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Franz Ferdinand get rock fans dancing again

BRIAN HIATTPosted Sep 22, 2005 12:00 AM

Even if you're cruising in a champagne-and-DVD-player-equipped tour bus with the U.K.'s coolest rock band, it's a long, long journey from the central Netherlands to northern England. A few minutes past midnight on a starless night in mid-August, Franz Ferdinand are just beginning that eleven-hour trip, heading from a gig at one summer festival to another, near-identical one, 800 miles away.

As their silver bus speeds down a dark Dutch highway, half the band -- drummer Paul Thomson, 30, and baby-faced bassist Bob Hardy, 25 -- have already retreated to the cryptlike bunks that take up the vehicle's upper deck. Nearby, frontman Alex Kapranos, 33, is awake, if weary. He has fixed his intense stare on a laptop; the glow from the screen flatters his silent-movie-villain cheekbones, but not the dark circles around his green eyes.

Mindful of his sleeping bandmates, Kapranos begins to sing softly, reading the familiar lyrics of David Bowie's "Suffragette City" from the computer: "Oh, leave me alone . . . Oh, Henry, get off the phone." The band's sound engineer and I can't help ourselves: "Hey, man," we chime in. "This mellow-thighed chick just put my spine out of place," Kapranos continues, in a sweet tenor that's missing the snarl of his onstage voice.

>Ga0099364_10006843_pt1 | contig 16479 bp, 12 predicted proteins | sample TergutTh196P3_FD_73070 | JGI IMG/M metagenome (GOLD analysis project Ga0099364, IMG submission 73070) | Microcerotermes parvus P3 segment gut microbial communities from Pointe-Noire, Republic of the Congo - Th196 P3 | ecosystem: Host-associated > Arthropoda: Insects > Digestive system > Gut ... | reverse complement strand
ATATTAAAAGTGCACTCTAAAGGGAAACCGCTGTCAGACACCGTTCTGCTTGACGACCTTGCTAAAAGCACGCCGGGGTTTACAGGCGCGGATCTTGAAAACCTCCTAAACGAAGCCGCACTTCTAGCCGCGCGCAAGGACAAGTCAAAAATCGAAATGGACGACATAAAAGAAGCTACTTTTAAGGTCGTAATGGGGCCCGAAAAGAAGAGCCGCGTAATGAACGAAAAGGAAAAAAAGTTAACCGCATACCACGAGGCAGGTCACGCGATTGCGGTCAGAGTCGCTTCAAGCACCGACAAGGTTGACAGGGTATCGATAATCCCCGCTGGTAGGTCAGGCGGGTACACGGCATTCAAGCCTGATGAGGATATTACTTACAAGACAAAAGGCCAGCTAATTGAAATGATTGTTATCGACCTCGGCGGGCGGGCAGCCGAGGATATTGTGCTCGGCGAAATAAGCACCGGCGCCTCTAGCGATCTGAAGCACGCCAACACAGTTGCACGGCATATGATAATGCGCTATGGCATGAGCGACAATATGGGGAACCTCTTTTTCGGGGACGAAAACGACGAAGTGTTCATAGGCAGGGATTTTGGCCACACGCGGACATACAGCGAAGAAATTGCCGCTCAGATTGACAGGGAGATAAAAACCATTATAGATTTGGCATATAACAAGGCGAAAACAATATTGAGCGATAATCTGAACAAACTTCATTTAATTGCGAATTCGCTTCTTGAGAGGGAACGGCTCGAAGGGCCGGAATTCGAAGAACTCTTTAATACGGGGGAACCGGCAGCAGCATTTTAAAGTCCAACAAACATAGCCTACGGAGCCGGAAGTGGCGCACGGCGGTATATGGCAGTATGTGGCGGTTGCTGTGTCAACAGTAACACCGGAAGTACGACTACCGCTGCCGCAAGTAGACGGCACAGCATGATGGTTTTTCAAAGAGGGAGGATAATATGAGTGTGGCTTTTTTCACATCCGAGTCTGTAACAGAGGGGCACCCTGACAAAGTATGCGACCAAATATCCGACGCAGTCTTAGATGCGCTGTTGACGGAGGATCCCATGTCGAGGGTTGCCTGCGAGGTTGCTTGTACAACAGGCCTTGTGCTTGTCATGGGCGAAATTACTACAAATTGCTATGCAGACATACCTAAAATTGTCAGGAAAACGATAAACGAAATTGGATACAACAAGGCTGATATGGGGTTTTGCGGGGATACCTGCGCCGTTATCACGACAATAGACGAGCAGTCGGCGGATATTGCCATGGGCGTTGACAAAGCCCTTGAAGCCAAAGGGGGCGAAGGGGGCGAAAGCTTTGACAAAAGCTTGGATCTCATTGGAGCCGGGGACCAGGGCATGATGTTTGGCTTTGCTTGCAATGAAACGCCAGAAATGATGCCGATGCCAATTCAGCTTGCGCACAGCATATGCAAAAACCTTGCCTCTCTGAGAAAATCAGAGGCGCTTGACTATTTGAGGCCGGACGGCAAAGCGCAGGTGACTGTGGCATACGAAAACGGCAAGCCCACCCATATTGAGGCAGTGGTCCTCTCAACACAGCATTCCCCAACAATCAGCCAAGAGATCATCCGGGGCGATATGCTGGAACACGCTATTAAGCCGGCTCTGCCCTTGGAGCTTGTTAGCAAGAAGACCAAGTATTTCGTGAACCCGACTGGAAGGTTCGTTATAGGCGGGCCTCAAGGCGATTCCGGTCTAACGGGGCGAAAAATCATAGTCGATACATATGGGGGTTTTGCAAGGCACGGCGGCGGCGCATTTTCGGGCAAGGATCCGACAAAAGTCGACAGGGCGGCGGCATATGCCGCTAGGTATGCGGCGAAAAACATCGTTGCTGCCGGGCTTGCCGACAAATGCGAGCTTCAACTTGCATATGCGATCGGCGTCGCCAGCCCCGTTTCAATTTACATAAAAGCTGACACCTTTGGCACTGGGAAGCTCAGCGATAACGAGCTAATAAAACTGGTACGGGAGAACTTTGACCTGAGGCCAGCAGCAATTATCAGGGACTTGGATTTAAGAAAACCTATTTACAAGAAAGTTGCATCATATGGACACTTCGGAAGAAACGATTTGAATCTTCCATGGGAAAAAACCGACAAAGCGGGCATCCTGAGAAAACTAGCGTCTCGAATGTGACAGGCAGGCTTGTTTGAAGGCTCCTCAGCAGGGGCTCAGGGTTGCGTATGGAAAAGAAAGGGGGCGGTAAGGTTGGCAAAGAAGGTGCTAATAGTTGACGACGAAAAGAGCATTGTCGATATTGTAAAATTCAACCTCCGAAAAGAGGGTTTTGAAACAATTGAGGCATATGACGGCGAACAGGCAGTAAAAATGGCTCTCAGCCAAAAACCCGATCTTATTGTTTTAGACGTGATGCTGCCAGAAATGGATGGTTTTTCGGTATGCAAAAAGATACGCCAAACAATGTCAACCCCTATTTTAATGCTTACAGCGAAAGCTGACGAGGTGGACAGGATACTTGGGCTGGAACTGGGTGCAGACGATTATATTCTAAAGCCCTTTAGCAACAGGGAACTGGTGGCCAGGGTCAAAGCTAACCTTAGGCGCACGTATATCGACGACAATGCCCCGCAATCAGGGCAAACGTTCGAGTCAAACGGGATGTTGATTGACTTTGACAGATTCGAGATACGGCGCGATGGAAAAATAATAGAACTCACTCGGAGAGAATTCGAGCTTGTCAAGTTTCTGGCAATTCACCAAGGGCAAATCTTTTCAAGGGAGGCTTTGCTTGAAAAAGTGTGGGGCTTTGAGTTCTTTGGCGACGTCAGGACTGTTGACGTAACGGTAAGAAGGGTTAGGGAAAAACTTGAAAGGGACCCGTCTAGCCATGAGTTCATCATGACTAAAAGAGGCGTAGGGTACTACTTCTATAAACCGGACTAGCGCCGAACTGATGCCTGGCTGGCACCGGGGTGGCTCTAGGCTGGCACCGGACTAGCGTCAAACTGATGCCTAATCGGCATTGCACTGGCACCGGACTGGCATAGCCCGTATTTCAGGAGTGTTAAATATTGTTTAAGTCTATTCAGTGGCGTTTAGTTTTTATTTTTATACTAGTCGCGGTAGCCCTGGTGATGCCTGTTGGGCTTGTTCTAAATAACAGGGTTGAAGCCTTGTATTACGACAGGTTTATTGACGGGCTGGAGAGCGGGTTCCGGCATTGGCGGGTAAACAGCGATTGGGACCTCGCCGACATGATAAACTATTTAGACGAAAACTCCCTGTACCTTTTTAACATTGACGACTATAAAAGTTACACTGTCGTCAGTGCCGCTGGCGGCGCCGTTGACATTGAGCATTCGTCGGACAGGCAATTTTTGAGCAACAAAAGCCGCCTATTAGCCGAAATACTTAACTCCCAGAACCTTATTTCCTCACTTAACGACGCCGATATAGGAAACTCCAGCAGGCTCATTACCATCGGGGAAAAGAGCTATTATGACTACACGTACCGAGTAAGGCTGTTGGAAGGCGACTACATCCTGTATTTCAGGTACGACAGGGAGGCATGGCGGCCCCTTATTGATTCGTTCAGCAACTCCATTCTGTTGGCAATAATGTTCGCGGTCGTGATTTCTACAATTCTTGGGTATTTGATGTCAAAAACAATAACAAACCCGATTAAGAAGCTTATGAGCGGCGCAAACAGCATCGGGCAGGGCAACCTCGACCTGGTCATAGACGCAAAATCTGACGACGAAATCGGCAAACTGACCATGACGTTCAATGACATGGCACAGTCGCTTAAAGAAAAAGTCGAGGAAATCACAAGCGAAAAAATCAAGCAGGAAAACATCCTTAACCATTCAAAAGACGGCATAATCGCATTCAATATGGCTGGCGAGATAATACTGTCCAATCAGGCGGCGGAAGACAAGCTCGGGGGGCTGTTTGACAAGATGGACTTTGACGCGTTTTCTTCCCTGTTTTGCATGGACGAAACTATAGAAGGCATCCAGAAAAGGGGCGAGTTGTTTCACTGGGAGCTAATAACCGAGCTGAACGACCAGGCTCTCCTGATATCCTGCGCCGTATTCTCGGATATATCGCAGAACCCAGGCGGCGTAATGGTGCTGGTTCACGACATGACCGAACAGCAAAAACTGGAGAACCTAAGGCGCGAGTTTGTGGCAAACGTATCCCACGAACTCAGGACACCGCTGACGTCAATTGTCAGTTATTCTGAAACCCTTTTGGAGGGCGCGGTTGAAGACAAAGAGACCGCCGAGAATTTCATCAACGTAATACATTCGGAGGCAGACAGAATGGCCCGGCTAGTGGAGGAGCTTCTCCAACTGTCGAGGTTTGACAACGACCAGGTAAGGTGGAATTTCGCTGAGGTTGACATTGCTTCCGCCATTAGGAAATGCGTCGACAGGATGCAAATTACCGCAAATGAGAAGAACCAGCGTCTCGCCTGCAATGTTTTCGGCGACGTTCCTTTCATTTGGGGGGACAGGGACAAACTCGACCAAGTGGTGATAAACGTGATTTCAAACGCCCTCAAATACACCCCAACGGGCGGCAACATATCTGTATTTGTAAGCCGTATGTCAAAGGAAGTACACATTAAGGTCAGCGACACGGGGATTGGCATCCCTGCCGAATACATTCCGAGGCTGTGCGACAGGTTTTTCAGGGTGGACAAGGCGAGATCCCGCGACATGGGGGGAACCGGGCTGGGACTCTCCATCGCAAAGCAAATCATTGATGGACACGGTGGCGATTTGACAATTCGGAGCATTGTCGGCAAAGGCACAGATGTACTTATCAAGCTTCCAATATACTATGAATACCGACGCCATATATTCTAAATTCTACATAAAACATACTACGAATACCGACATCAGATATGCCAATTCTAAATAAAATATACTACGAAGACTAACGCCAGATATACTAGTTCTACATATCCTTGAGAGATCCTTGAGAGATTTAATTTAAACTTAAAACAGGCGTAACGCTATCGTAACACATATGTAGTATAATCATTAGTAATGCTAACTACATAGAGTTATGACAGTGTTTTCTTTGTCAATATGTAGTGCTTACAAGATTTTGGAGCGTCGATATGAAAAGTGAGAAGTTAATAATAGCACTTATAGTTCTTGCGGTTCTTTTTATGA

"I always thought that it was 'that mellow fat chick,'" Kapranos says a couple of minutes later. "That would be a much better line." Franz Ferdinand's leader is well qualified to make that judgment. After spending most of the last nineteen years either diligently dissecting great rock songs or writing his own, he can offer up expert opinions on everyone from Queen to obscure power-poppers Sparks (who recorded the Franz-appropriate tune "Rock & Roll People in a Disco World"). But tonight's lesson is a crash course in Bowie, with a final exam on the way: In forty-eight hours, Kapranos has to perform "Suffragette City" for the first time in his life (as a duet with Jake Shears, of American disco-pop act the Scissor Sisters) in front of 60,000 or so people.

Such are the stakes these days for Franz Ferdinand, who release their second album, You Could Have It So Much Better, on October 4th. Just last year, the band -- four fey, dapper Scottish guys playing visceral rock songs with disco beats and brain-eating choruses -- put out their debut on the tiny indie label Domino Records. They were riding a wave of the kind of U.K. press hype that almost always sinks into U.S. obscurity. Instead, Franz signed a million-dollar distribution deal with Epic Records, and their little indie album went platinum here. Their thrilling fireworks show of a single, "Take Me Out," shook up the playlists of even the most retrograde rock-radio stations, opening the door for the Killers, the Kaiser Chiefs and other Eighties-style New Wave-y bands. Franz even played the Grammys, albeit as part of a ridiculous "live mash-up" that also included Los Lonely Boys and Black Eyed Peas. ("We tried to get out of that," says guitarist Nick McCarthy, 30, who shares songwriting duties with Kapranos.)